Getting cochlear implants at 17

By Emma Lawrence

A year ago, I got the news I had long been dreading: I met the criteria for cochlear implants (CIs). 

When I was first assessed five years ago, at 12 years old, I was so relieved when they said I wasn’t a suitable candidate. I hated the thought of CIs mainly because of their appearance. After all, my small, neat hearing aids had given me so much benefit my entire life – why would I put myself through such a huge, uncertain process, only to have what I considered bulky devices and not much improvement?

Four years on, I still hated the idea. But when I began to think seriously about my future life at university, away from familiar environments, it became clear that I needed to research CIs more and see what they might be able to offer.

The benefits outweighed the risks

Once I started to open my mind and research the various options, I found myself getting excited. Reading about other people’s positive experiences was so encouraging, but I also looked for stories where CIs hadn’t been so successful, to get a more balanced picture. These were harder to find, although I did learn that some people find it difficult to make music sound good with these devices.

Eventually, I decided that the benefits far outweighed the risks and that I didn’t have much to lose, considering where my hearing loss was headed. So, I embarked on my CI journey wholeheartedly. 

I was 16 at the time and initially I wanted to wait until I’d finished school and exams, but I was advised that the sooner I had the operation, the better the outcome was likely to be. It all seemed to be happening so fast and I felt overwhelmed at the time. But on reflection, having the implants when I did was the best decision for me.

From surgery to switch-on

After surgery I initially thought I had lost all my residual hearing, which was very disheartening. But this led me to realize just how dependent on lip-reading I had become as I could still communicate almost perfectly if I was looking at the person speaking. I felt encouraged that giving CIs a chance had been the right decision. 

As switch-on day grew near and the pressure mounted, I became more anxious. This was supposed to be life-changing, after all. Instead, it was extremely anti-climactic! It was one of the shortest appointments I can remember, and I left with continuous, unpleasant beeps in my ears. I was warned this would happen, but experiencing it was so different.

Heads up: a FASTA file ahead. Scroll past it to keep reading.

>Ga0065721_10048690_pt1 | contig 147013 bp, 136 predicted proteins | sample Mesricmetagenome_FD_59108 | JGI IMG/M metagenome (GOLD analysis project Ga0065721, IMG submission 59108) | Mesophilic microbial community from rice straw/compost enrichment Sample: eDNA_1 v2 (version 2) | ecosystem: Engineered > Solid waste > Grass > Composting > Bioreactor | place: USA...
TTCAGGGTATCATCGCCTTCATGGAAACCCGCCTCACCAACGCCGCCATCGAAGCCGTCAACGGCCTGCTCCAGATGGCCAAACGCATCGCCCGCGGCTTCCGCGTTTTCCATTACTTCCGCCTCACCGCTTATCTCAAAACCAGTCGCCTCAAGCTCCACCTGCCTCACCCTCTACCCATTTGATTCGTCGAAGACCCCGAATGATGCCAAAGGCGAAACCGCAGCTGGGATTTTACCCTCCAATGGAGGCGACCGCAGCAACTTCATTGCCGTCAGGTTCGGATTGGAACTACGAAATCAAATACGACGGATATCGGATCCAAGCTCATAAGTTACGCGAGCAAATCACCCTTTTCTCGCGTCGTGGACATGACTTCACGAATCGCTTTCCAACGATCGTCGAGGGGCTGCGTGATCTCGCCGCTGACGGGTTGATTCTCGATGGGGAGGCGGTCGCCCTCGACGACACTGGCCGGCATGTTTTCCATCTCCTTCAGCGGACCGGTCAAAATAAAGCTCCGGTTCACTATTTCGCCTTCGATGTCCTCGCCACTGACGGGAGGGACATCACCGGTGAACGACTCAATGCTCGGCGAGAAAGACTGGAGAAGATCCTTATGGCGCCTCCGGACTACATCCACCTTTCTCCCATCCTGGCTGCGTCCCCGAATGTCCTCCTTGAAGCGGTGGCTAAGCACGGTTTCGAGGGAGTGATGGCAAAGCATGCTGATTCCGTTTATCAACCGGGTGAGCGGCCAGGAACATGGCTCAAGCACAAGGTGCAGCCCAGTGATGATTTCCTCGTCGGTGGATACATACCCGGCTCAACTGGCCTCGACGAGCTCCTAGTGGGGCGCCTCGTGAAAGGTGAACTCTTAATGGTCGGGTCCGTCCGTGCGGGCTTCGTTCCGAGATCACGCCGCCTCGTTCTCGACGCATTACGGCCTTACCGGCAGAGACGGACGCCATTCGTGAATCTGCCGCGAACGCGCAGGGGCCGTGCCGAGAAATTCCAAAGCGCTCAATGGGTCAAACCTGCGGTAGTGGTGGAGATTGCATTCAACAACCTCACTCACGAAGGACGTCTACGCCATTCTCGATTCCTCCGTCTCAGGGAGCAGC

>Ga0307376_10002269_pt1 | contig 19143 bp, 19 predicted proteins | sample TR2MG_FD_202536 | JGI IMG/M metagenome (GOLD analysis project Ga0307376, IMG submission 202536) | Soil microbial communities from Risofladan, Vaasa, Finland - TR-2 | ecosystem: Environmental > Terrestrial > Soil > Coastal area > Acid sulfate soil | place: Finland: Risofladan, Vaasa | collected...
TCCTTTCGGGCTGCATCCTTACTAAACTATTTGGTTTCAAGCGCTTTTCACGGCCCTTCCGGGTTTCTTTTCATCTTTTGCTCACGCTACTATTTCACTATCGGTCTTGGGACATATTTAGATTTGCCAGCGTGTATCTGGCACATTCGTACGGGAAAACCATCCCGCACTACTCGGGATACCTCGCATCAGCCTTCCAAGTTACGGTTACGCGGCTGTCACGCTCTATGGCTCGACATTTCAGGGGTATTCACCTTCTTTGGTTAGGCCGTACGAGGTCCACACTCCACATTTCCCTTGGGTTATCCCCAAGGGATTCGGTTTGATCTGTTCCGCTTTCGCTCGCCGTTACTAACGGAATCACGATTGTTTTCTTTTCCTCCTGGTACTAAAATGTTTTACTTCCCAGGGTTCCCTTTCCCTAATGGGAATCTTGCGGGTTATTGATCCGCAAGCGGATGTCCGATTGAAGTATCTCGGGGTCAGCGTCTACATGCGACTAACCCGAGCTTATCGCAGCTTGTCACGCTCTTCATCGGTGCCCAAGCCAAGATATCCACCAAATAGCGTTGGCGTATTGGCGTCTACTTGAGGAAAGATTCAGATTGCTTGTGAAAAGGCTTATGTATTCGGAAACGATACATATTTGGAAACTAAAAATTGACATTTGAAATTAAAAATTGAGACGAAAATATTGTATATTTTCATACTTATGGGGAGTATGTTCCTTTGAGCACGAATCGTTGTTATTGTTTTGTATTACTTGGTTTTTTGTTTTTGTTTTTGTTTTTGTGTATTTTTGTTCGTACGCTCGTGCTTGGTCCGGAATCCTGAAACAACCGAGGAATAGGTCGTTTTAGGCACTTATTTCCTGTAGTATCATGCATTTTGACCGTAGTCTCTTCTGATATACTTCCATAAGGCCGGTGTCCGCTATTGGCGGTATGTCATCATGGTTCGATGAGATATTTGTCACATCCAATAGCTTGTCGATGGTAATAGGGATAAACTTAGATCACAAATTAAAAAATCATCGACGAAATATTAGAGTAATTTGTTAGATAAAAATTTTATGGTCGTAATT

Beeps, birds, and then human voices

I don’t remember a definitive day when the beeps stopped, as the changes were subtle, but I did experience huge positive changes in a very short time (much shorter than I had expected).

At first, I could only hear noises that I was told were birds singing. Then came voices, and gradually they started to sound normal. It was fun to experience changes every day and I learned how to be patient with my progress.

After just a couple of weeks, I was at an appointment where the audiologist was wearing a face mask and I could understand every word, something I definitely couldn’t do before.

Previously, my deteriorating hearing loss had left me feeling deflated at every appointment. The audiologist would make small changes to my hearing aids but couldn’t improve the quality of the sounds. So here I was reflecting on how far I had come in such a short space of time with CIs. 

My advice: Stay open-minded

My previous concerns about having a CI have all failed to hold true. The doctors were very reassuring before and after my surgery, noises are much clearer, music sounds so much better, and my CIs are much more discrete and easier to hide under my hair than I ever thought they would be prior to this journey. Most importantly, I can communicate much more easily without lip-reading, I can use the phone – and my confidence in talking to people has improved massively. 

I now know that this was the right decision for me, as the changes I’ve experienced have exceeded all my original expectations. 

If you’re in the same situation I was in a year ago, my advice would be to stay open-minded. If you’re a suitable candidate for a CI, it could massively improve your quality of life so don’t be afraid of the change. 

Check out the Ida Institute's tools for cochlear implant counseling here.